The R5000 is a low-cost, dual-issue microprocessor with builtin FPU. Originally targeting the market of the R4600 the market of the R5000 were low-cost RISC workstations and high-end embedded applications such as routers. Its 5-stage pipeline is architecturally similar to the R4600 but with 32kB instruction cache and 32kB data cache its primary caches are twice as large. Another improvement over the R4600 is the integrated second level cache controller which reduces the access time over primary caches attached by an external second cache controller as it was done for a few R4600 systems such as the Silicon Graphics Indy. R5000 caches are not coherent.
Targeting different cost ranges in embedded applications many variations of the original R5000 architecture were developed. Some reduce the SysAD bus to just 32-bit for cost reasons, others halve the cache sizes or eleminate the second level cache controller. Popular variants were the RM5230, RM5321, RM5260, RM5261 and RM5270 and RM5271, sometimes also known under the codename Nevada.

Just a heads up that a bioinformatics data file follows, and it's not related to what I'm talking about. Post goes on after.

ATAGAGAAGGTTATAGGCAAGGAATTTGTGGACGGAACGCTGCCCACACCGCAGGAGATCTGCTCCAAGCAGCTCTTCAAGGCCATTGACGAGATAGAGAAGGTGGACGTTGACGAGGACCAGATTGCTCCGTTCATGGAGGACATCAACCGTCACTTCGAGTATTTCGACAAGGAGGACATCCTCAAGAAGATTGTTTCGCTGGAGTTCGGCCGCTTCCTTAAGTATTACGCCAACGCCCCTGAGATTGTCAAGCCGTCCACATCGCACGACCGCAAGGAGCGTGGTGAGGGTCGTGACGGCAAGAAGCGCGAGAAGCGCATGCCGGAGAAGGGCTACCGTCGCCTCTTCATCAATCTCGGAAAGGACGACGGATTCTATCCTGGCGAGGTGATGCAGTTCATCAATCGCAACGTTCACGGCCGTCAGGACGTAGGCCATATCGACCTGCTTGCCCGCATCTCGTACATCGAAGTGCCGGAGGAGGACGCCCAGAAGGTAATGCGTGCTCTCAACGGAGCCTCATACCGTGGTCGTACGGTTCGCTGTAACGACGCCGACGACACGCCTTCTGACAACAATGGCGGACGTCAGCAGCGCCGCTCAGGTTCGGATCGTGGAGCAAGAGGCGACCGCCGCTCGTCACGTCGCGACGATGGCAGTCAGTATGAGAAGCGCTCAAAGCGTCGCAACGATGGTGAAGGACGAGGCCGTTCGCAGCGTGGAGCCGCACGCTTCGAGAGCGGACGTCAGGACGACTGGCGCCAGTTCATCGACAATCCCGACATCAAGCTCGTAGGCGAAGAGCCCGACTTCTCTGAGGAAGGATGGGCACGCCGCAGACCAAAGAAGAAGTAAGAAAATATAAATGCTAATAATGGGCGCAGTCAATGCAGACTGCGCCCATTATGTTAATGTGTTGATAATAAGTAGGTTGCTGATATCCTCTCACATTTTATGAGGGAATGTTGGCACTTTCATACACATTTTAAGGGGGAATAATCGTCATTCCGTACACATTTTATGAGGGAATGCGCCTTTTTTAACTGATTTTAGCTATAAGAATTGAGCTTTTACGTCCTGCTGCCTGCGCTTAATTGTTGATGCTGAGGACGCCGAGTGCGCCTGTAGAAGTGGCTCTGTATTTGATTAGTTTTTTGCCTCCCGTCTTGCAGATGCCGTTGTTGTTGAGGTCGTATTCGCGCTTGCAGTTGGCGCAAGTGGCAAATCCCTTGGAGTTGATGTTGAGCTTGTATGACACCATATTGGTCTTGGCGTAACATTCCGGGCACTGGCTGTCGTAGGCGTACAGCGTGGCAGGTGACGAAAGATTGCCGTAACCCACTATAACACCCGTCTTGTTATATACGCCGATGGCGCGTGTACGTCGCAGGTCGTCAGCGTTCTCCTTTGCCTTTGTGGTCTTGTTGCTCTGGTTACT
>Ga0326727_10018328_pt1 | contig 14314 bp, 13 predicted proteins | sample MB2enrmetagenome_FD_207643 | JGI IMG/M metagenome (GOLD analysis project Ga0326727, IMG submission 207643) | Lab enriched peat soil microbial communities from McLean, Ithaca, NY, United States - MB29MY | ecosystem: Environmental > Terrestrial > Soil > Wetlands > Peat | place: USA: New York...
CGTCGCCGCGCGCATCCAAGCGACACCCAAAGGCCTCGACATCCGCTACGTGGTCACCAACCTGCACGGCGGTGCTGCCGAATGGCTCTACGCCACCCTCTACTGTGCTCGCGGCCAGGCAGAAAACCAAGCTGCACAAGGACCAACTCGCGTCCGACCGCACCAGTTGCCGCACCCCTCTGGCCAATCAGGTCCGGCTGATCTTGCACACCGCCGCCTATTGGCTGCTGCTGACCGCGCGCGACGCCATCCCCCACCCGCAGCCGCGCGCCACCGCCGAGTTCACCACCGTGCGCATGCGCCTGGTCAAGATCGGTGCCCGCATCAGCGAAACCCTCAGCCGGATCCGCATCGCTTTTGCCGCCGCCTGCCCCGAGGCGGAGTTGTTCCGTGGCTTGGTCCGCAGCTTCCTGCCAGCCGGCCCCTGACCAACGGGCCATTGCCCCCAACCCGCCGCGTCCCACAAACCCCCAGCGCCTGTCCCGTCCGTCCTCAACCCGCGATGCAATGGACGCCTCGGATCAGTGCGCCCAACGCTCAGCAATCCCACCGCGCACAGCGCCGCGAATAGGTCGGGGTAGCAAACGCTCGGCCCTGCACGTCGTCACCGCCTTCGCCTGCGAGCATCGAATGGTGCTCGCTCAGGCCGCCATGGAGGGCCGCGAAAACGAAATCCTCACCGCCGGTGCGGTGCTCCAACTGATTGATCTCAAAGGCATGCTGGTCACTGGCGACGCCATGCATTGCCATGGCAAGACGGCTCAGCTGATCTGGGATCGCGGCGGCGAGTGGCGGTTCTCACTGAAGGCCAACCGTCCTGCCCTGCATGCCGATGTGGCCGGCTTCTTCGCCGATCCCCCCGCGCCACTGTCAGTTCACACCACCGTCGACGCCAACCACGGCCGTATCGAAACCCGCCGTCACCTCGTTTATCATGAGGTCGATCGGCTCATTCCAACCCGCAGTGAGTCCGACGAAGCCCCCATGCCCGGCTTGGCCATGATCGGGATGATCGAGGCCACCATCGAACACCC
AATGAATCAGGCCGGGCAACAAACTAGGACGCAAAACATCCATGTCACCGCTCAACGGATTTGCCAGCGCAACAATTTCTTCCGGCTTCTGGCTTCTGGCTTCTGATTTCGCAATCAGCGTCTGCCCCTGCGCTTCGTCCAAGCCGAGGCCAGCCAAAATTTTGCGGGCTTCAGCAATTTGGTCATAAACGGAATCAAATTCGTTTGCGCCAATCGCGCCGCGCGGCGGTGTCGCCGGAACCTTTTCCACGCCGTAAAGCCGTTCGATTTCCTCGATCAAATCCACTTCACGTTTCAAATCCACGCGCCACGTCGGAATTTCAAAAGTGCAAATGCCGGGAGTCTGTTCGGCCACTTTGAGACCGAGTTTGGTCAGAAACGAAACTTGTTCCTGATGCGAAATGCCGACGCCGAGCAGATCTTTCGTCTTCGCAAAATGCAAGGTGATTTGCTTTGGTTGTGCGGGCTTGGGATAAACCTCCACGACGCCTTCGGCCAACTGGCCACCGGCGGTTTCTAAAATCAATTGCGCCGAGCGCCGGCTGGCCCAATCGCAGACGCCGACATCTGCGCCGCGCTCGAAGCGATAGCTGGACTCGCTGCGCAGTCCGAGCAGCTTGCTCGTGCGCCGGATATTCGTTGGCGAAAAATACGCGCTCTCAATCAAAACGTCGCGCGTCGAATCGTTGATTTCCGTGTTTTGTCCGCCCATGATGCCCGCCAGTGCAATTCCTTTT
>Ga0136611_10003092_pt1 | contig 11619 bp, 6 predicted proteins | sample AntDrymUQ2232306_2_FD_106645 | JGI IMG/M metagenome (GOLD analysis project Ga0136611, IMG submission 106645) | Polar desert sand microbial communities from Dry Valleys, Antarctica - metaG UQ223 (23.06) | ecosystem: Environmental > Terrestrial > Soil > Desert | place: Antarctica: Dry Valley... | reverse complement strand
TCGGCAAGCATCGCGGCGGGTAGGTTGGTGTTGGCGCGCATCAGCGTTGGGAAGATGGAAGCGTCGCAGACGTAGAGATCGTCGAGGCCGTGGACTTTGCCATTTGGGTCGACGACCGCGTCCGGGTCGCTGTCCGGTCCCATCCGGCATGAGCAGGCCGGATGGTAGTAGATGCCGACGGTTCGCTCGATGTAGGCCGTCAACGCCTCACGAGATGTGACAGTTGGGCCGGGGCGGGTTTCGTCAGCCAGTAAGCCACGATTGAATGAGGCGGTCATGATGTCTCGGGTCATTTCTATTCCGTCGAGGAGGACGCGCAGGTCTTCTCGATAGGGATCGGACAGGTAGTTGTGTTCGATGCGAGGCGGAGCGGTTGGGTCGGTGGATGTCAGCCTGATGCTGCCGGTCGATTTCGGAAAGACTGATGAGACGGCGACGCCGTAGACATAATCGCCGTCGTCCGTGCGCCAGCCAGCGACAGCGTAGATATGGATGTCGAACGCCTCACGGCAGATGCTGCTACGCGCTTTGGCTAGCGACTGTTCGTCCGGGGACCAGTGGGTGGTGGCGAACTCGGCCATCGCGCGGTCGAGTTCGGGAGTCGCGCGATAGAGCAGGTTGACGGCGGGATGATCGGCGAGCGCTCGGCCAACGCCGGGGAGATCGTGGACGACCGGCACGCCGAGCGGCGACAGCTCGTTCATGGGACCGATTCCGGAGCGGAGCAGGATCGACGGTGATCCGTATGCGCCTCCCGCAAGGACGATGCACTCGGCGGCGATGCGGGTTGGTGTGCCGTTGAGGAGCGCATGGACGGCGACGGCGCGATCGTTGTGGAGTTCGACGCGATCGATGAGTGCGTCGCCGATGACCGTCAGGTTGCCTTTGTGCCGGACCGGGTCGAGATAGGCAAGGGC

|Model||I/D cache size||SysAD bus width||L2 cache interface||CPU Clockspeed||Package|
SGI Indy specifics
R5000 processor modules for the Silicon Graphics Indy were available in several versions:
- 150MHz without second level cache controller
- 150MHz with 512kB of second level cache controlled by an external controller
- 180MHz with 512kB of second level cache controlled by an external controller
The external cache controller used is the same as for Indy R4600SC processor modules. That also means the internal second level cache controller of the R5000 is not used although would be faster. Presumably that was done because it simplified the design. The second level cache does not therefore require special software support which Linux implements in sc-ip22.c.